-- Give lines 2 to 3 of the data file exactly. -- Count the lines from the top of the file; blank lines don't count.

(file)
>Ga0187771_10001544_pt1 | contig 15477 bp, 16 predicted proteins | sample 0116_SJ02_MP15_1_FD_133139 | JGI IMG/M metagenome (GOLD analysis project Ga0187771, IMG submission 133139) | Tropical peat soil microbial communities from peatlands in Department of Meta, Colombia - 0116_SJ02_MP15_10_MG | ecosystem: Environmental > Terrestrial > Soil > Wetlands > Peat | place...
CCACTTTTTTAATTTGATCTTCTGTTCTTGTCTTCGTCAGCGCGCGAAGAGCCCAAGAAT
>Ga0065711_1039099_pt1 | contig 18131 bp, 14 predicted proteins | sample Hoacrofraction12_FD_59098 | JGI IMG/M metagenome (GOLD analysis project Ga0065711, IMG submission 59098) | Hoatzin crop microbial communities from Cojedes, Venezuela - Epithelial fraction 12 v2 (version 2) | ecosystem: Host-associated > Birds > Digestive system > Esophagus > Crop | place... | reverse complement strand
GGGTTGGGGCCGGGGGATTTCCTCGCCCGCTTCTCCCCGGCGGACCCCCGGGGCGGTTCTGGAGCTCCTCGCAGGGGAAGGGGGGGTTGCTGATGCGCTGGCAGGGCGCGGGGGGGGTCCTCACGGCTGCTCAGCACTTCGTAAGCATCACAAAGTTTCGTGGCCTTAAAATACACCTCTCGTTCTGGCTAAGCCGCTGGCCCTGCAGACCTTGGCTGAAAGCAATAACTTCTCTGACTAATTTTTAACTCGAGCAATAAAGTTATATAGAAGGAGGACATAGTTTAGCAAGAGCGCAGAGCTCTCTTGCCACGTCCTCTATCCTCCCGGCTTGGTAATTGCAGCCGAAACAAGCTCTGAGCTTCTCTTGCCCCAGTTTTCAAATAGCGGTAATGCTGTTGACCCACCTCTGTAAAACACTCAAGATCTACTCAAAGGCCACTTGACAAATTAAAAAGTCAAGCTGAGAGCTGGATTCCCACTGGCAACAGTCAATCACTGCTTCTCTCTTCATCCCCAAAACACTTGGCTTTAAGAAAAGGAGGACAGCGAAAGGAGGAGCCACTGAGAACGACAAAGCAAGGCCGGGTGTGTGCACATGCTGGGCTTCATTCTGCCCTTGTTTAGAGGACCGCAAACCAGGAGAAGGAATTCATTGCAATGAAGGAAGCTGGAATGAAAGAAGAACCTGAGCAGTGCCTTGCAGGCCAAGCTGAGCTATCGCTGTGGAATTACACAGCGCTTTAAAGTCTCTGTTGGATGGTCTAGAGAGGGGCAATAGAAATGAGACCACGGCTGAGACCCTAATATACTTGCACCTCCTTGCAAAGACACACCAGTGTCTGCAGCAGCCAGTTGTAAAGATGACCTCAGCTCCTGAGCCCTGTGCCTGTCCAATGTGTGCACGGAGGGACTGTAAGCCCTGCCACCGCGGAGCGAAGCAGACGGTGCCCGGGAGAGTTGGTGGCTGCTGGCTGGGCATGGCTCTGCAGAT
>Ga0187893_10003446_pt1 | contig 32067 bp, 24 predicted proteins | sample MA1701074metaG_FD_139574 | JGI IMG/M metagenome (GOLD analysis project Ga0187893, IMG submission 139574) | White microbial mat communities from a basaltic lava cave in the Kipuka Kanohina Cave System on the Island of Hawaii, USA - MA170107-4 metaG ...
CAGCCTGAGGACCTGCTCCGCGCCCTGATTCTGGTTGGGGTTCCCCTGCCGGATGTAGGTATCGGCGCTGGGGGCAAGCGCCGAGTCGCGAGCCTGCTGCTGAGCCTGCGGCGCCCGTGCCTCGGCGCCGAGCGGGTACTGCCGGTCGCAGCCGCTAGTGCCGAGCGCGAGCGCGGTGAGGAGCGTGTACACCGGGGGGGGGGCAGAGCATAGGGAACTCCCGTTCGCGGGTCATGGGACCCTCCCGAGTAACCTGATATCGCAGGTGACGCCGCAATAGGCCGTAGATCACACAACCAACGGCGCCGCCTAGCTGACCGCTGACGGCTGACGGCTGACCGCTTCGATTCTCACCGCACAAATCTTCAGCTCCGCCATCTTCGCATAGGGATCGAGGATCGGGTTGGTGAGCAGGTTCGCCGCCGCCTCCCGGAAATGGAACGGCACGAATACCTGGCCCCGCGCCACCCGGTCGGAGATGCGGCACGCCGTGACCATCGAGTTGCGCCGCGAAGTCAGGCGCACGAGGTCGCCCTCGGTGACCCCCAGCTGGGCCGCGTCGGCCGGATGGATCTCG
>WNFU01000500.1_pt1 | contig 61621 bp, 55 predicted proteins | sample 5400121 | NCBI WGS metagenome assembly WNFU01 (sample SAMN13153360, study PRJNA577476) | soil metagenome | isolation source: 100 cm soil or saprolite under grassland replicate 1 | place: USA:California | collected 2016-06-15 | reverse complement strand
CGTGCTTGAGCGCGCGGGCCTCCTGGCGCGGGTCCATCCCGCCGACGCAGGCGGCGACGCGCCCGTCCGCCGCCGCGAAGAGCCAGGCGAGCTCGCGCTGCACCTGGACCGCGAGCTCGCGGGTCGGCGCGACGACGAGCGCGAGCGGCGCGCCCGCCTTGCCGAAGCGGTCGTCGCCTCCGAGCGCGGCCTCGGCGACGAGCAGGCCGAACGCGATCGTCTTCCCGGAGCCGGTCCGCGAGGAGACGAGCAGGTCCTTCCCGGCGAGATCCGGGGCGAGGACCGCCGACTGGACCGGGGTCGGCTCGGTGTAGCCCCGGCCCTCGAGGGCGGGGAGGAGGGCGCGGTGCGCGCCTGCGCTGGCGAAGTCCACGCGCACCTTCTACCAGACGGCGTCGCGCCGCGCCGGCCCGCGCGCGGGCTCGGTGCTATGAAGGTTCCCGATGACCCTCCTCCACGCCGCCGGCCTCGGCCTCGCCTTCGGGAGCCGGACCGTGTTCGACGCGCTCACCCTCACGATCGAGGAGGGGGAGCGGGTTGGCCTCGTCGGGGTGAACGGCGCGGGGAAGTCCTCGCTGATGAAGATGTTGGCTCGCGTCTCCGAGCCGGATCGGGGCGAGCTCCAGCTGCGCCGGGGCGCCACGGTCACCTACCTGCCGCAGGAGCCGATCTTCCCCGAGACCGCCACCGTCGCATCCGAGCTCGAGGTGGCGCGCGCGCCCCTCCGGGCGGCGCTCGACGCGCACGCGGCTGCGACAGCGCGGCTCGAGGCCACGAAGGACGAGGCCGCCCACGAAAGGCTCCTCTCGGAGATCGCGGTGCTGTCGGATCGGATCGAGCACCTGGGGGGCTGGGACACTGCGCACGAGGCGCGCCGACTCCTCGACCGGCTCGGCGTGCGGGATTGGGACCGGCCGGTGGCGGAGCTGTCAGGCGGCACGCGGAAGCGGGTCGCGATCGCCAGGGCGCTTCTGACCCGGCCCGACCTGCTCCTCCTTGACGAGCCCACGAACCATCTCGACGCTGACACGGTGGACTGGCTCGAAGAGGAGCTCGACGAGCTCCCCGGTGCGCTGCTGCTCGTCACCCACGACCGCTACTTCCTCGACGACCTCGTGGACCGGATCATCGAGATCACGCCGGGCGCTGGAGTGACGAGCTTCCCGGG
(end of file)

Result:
CCACTTTTTTAATTTGATCTTCTGTTCTTGTCTTCGTCAGCGCGCGAAGAGCCCAAGAAT
>Ga0065711_1039099_pt1 | contig 18131 bp, 14 predicted proteins | sample Hoacrofraction12_FD_59098 | JGI IMG/M metagenome (GOLD analysis project Ga0065711, IMG submission 59098) | Hoatzin crop microbial communities from Cojedes, Venezuela - Epithelial fraction 12 v2 (version 2) | ecosystem: Host-associated > Birds > Digestive system > Esophagus > Crop | place... | reverse complement strand